In the book Experiments in Knowing: Gender and Method in the Social Sciences (2000), Oakley advocates a methodological approach that emphasizes the development of sociological knowledge that calls into question established myths. Empirical research needs to be conducted that will reveal real-life situations of women, the results of which will have emancipatory potential. She believes that the false dilemma about the advantages of a qualitative or quantitative approach should be overcome, so her position is that both approaches should be used in empirical research and that meta-research and the experimental method should also be applied.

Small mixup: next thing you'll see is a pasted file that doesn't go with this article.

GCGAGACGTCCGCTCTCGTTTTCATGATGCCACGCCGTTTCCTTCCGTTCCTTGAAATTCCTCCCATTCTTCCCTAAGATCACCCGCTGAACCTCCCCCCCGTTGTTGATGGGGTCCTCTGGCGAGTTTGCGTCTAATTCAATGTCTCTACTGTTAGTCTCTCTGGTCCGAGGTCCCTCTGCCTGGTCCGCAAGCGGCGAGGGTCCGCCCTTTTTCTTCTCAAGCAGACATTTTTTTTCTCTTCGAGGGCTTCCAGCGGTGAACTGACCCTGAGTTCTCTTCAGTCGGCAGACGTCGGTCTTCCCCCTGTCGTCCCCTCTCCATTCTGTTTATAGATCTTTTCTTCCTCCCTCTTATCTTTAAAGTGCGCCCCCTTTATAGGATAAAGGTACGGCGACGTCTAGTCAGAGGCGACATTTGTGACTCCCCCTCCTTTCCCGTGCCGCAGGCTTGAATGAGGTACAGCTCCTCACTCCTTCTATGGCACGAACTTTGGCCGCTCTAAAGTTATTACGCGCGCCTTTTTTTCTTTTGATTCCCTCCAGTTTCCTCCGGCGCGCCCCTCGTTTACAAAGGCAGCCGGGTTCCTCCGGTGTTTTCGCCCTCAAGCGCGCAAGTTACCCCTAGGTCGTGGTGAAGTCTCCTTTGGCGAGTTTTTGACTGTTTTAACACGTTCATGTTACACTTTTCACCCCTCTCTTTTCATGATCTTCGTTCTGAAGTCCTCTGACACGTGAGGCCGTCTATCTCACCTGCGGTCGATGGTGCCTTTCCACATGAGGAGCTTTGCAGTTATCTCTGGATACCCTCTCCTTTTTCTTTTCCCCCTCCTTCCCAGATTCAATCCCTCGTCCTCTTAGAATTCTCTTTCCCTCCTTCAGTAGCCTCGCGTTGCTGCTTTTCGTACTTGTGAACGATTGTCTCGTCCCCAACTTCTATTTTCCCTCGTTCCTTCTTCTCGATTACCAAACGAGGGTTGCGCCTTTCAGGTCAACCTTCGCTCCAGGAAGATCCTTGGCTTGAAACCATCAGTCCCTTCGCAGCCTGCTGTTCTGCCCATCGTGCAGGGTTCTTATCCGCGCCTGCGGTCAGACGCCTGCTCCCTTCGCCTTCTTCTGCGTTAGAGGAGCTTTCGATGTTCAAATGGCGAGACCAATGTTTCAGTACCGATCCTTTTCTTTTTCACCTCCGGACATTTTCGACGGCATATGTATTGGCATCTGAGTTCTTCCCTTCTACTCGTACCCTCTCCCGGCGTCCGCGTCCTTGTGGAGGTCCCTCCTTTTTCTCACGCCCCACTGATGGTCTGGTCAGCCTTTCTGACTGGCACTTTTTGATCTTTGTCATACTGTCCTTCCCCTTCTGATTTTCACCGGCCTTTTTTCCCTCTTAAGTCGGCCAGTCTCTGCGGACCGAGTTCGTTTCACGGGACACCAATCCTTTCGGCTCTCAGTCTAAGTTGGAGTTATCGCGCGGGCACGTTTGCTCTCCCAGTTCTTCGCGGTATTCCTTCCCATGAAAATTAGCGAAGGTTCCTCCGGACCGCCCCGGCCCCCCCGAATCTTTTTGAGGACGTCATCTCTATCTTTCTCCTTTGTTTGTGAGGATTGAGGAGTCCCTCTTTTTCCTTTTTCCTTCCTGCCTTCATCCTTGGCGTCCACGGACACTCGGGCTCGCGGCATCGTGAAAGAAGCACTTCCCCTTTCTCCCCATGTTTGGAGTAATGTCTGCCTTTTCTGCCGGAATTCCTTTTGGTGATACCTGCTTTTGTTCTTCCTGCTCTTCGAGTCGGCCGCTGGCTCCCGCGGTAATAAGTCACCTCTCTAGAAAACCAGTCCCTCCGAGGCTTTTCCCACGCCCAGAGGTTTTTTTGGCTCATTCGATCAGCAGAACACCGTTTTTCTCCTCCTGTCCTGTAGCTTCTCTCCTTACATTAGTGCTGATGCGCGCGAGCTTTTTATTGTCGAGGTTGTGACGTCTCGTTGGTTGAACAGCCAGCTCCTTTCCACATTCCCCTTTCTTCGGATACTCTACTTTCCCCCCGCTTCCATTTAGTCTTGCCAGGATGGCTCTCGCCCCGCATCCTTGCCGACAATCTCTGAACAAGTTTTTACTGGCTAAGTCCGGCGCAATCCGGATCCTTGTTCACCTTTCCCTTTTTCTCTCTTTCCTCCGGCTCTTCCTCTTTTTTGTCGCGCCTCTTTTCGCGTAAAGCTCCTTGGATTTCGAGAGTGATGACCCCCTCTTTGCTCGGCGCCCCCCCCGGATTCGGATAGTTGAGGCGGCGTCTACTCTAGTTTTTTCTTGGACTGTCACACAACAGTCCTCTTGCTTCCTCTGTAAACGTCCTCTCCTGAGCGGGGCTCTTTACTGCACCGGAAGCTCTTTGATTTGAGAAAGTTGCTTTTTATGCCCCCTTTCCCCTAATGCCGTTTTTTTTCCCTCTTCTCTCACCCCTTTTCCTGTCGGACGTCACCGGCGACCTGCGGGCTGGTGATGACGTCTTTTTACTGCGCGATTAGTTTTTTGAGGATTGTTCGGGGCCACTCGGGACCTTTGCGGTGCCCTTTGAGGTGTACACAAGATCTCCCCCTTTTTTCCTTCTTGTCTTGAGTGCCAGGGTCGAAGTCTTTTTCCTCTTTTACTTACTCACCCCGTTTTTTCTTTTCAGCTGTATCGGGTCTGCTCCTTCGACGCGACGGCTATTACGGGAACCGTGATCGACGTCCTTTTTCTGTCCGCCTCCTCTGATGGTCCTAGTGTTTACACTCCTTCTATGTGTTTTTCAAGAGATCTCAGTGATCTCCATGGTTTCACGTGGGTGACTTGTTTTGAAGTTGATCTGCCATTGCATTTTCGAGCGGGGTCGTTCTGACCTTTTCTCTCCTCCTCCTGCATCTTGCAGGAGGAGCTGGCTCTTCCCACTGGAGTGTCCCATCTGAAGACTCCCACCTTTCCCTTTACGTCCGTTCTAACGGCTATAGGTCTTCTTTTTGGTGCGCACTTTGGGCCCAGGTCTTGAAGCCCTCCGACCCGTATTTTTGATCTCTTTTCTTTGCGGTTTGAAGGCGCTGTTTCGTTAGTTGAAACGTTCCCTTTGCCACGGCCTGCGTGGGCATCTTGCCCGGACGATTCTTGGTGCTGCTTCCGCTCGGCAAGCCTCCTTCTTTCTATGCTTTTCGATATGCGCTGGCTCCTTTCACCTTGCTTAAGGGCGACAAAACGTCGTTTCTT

American sociologist Barbara Reskin (1946-) focuses her scientific research on gender and racial segregation in professions. In the book Job Queues, Gender Queues: Explaining Women’s Inroads into Male Occupations (1990), co-authored by Barbara Reskin and Patricia Roos, the authors conclude that since 1970, women have succeeded in entering some professions that, until then, were exclusively male. Based on research conducted for ten case studies of women from different professions, they came up with a "queuing theory" that refers to the gender composition of a profession. The queuing theory starts from the assumption that employers, in most professions, prefer to hire men. Workers of both gender, on the other hand, also make lists of the most desirable professions. The result of these two lists of preferences is that the best-ranked workers take the most desirable jobs. Only when there is a shortage of qualified men for a profession, than can women "get their turn" to enter that profession. Even when entering a profession, advancement in the hierarchy is still limited for women. Reskin and Ross also concluded that race and ethnicity, in addition to gender, also affect professional segregation and differences in wages.